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The Complete Chloroplast Genome of Coptis teeta (Ranunculaceae), An Endangered Plant Species Endemic to the Eastern Himalaya

Coptis teeta is an endemic and endangered medicinal plant from the Eastern Himalaya. It has been categorized by the International Union for Conservation of Nature (IUCN) as Endangered (EN). The whole chloroplast genome of C. teeta was sequenced based on nextgeneration sequencing (NGS) in present study. The circular chloroplast genome exhibits typical quadripartite regions with 154,280 bp in size, including two inverted repeat (IR, 24,583 bp) regions, one large singe copy region (LSC) and one small singe copy region (SSC) of 87,519 bp and 17,595 bp, respectively. The genome contains 125 genes, including 81 protein-coding genes (PCGs), 36 tRNA genes and 8 rRNA genes. Total GC content of C. teeta is 38.3%, while those of IR regions (43.3%) are higher than LSC (36.7%) and SSC (32.2%) regions. Forty-two forward and twenty-three reverted repeats were detected in cp genome of C. teeta. The genome was rich in SSRs and totally 62 SSRs were visualized. The phylogenetic tree showed that species from the Ranunculaceae formed a monophyletic clade and the intra-family topology was consistent with previous studies. The results strongly supported C. teeta and its congeneric species, C. chinensis, as sister group with 100% bootstrap value.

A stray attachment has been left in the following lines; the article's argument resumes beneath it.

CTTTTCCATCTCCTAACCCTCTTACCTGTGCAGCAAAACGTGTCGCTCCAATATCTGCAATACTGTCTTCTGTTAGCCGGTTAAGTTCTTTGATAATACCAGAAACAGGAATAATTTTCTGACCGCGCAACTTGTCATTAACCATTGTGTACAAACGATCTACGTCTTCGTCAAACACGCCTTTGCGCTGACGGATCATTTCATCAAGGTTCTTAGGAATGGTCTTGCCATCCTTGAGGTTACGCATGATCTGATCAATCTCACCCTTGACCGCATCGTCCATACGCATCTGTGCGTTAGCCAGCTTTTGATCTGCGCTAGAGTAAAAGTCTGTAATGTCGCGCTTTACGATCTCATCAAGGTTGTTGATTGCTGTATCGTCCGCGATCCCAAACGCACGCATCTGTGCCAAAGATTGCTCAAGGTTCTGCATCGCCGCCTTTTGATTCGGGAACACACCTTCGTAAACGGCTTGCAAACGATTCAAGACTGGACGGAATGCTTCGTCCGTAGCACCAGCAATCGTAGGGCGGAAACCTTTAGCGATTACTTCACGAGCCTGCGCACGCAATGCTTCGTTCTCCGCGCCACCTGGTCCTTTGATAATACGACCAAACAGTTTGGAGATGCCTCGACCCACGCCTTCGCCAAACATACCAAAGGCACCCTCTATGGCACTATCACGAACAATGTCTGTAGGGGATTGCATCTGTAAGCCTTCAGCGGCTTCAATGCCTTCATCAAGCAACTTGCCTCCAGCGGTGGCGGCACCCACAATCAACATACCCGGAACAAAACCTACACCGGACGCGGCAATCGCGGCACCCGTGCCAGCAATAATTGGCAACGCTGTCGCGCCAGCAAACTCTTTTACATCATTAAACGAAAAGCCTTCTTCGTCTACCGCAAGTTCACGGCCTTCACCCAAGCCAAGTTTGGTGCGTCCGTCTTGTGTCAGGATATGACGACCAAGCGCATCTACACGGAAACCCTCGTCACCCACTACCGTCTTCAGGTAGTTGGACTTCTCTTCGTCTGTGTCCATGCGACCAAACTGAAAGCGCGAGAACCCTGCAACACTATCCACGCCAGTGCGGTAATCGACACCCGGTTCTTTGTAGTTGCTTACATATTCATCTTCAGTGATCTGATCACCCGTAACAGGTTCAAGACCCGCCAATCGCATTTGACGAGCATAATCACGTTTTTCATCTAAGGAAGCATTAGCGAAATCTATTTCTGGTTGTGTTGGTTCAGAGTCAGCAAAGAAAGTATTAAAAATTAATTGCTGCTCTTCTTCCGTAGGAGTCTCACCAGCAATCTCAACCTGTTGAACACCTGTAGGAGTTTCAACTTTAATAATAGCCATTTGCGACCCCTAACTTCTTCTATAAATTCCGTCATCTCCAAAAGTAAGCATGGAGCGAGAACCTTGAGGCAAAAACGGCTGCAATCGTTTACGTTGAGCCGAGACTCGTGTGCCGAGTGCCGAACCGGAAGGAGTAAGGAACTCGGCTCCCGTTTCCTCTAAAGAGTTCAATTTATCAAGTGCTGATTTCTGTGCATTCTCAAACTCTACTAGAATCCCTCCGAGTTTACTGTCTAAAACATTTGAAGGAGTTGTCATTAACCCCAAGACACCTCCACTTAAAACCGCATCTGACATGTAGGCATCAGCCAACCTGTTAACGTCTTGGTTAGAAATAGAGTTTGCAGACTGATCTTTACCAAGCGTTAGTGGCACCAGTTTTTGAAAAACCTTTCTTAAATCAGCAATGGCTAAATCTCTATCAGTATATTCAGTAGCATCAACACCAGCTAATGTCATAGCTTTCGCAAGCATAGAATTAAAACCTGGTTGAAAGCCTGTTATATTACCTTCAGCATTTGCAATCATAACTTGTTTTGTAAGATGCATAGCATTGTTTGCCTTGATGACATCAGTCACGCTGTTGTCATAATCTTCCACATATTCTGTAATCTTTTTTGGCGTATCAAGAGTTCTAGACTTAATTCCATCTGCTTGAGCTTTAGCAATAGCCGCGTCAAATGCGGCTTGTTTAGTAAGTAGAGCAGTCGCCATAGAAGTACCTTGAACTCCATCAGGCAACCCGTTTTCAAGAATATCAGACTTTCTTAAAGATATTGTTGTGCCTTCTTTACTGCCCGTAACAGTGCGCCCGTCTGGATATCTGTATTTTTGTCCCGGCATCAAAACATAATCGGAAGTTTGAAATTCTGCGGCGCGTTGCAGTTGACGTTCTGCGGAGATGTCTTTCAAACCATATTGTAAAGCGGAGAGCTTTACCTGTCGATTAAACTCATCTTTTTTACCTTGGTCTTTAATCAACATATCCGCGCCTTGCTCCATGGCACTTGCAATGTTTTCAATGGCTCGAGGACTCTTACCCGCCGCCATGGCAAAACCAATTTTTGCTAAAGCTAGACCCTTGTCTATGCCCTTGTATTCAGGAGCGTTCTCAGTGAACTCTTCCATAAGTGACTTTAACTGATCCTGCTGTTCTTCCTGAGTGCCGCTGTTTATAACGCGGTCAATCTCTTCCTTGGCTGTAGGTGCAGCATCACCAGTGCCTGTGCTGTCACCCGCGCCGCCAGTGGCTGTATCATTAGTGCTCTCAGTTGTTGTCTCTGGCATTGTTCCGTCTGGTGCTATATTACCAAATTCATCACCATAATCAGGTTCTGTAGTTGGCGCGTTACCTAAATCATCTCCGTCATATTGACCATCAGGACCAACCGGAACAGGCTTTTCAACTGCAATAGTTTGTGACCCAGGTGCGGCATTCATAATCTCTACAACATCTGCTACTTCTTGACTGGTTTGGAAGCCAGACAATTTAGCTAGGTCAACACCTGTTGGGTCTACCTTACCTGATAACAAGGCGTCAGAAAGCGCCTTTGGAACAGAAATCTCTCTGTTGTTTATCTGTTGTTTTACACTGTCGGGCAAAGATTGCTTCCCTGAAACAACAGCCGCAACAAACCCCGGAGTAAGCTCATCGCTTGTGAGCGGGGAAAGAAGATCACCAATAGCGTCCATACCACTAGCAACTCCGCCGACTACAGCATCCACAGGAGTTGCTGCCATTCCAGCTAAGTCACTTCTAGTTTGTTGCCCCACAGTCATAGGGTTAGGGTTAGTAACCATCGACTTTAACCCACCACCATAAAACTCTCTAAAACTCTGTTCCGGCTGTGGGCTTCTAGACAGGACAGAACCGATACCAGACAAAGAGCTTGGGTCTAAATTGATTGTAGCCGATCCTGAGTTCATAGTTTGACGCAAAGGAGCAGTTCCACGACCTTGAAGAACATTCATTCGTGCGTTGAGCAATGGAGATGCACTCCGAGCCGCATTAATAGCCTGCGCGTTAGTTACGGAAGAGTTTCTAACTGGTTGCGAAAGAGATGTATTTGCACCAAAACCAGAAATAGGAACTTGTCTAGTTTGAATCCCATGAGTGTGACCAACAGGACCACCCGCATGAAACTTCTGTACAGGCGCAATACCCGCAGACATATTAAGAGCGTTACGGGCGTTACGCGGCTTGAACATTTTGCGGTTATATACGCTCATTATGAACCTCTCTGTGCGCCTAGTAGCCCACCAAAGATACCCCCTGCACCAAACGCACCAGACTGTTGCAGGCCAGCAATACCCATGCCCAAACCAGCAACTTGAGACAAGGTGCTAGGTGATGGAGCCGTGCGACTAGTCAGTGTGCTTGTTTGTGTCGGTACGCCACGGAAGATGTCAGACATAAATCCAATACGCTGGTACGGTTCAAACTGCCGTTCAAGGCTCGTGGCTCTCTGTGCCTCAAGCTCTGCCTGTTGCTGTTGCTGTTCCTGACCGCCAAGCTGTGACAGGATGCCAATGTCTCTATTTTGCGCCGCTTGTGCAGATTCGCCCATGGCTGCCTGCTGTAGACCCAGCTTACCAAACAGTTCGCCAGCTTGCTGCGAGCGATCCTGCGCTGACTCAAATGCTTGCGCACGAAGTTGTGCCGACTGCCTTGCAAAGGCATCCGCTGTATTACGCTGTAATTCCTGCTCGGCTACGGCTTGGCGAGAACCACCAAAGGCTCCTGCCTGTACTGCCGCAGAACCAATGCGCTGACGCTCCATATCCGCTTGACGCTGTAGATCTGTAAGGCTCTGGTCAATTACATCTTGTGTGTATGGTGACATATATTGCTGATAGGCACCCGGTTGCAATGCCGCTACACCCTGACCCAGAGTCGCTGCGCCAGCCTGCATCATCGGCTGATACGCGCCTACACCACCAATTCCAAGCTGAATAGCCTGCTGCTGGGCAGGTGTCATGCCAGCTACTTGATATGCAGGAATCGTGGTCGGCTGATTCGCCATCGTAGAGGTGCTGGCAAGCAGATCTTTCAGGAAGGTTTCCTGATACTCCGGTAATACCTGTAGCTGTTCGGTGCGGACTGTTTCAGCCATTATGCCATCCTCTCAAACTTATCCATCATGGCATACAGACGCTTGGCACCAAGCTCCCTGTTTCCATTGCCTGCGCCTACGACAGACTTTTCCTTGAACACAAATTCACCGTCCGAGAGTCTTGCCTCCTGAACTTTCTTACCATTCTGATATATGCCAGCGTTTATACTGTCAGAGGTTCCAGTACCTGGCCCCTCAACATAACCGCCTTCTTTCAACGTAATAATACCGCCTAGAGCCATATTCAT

Ya-Fang Gao, Xiao-Li Liu, Guo-Dong Li, Zi-Gang Qian, Yong-Hong Zhang and Ying-Ying Liu

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